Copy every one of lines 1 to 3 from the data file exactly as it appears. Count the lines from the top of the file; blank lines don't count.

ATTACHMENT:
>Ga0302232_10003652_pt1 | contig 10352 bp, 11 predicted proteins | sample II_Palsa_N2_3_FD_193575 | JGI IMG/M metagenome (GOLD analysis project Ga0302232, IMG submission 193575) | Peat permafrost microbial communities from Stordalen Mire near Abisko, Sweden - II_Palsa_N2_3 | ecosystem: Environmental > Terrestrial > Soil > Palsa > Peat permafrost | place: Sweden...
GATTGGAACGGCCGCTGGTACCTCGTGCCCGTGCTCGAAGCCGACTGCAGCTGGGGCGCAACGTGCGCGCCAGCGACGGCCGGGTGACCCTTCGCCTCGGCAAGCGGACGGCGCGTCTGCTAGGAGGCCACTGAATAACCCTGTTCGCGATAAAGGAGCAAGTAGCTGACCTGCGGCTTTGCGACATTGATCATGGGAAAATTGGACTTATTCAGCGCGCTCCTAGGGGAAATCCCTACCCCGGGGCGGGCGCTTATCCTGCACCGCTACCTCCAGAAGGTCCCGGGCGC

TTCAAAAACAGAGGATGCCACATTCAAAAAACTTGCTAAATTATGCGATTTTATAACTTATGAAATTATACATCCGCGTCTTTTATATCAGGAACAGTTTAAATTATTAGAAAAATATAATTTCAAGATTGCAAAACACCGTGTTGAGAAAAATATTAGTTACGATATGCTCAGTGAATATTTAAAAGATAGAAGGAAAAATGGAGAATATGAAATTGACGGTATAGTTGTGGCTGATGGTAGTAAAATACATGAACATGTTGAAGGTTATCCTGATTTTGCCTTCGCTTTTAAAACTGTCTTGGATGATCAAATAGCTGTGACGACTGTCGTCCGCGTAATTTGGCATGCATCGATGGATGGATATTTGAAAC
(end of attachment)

>Ga0302232_10003652_pt1 | contig 10352 bp, 11 predicted proteins | sample II_Palsa_N2_3_FD_193575 | JGI IMG/M metagenome (GOLD analysis project Ga0302232, IMG submission 193575) | Peat permafrost microbial communities from Stordalen Mire near Abisko, Sweden - II_Palsa_N2_3 | ecosystem: Environmental > Terrestrial > Soil > Palsa > Peat permafrost | place: Sweden...
GATTGGAACGGCCGCTGGTACCTCGTGCCCGTGCTCGAAGCCGACTGCAGCTGGGGCGCAACGTGCGCGCCAGCGACGGCCGGGTGACCCTTCGCCTCGGCAAGCGGACGGCGCGTCTGCTAGGAGGCCACTGAATAACCCTGTTCGCGATAAAGGAGCAAGTAGCTGACCTGCGGCTTTGCGACATTGATCATGGGAAAATTGGACTTATTCAGCGCGCTCCTAGGGGAAATCCCTACCCCGGGGCGGGCGCTTATCCTGCACCGCTACCTCCAGAAGGTCCCGGGCGC

TTCAAAAACAGAGGATGCCACATTCAAAAAACTTGCTAAATTATGCGATTTTATAACTTATGAAATTATACATCCGCGTCTTTTATATCAGGAACAGTTTAAATTATTAGAAAAATATAATTTCAAGATTGCAAAACACCGTGTTGAGAAAAATATTAGTTACGATATGCTCAGTGAATATTTAAAAGATAGAAGGAAAAATGGAGAATATGAAATTGACGGTATAGTTGTGGCTGATGGTAGTAAAATACATGAACATGTTGAAGGTTATCCTGATTTTGCCTTCGCTTTTAAAACTGTCTTGGATGATCAAATAGCTGTGACGACTGTCGTCCGCGTAATTTGGCATGCATCGATGGATGGATATTTGAAAC